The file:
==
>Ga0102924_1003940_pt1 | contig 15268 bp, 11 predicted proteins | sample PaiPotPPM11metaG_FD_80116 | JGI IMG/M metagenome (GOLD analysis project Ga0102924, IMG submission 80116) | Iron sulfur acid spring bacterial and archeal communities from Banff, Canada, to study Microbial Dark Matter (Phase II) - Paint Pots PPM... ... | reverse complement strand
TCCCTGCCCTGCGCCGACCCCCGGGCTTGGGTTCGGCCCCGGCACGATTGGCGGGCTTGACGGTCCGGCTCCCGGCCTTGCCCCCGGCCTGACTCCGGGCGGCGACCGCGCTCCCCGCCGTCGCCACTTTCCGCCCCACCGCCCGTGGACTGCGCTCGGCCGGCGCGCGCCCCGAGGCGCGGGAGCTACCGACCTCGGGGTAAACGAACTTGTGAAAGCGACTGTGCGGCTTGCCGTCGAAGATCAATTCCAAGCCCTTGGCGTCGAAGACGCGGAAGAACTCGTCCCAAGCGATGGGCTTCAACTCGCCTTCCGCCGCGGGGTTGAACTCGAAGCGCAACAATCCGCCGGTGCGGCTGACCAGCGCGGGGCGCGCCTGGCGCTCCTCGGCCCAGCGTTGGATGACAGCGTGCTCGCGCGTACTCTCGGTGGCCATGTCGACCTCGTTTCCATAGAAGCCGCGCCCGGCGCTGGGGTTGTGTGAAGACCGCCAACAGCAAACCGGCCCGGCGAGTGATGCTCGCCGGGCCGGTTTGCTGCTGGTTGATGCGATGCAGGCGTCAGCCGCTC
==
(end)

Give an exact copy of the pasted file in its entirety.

>Ga0102924_1003940_pt1 | contig 15268 bp, 11 predicted proteins | sample PaiPotPPM11metaG_FD_80116 | JGI IMG/M metagenome (GOLD analysis project Ga0102924, IMG submission 80116) | Iron sulfur acid spring bacterial and archeal communities from Banff, Canada, to study Microbial Dark Matter (Phase II) - Paint Pots PPM... ... | reverse complement strand
TCCCTGCCCTGCGCCGACCCCCGGGCTTGGGTTCGGCCCCGGCACGATTGGCGGGCTTGACGGTCCGGCTCCCGGCCTTGCCCCCGGCCTGACTCCGGGCGGCGACCGCGCTCCCCGCCGTCGCCACTTTCCGCCCCACCGCCCGTGGACTGCGCTCGGCCGGCGCGCGCCCCGAGGCGCGGGAGCTACCGACCTCGGGGTAAACGAACTTGTGAAAGCGACTGTGCGGCTTGCCGTCGAAGATCAATTCCAAGCCCTTGGCGTCGAAGACGCGGAAGAACTCGTCCCAAGCGATGGGCTTCAACTCGCCTTCCGCCGCGGGGTTGAACTCGAAGCGCAACAATCCGCCGGTGCGGCTGACCAGCGCGGGGCGCGCCTGGCGCTCCTCGGCCCAGCGTTGGATGACAGCGTGCTCGCGCGTACTCTCGGTGGCCATGTCGACCTCGTTTCCATAGAAGCCGCGCCCGGCGCTGGGGTTGTGTGAAGACCGCCAACAGCAAACCGGCCCGGCGAGTGATGCTCGCCGGGCCGGTTTGCTGCTGGTTGATGCGATGCAGGCGTCAGCCGCTC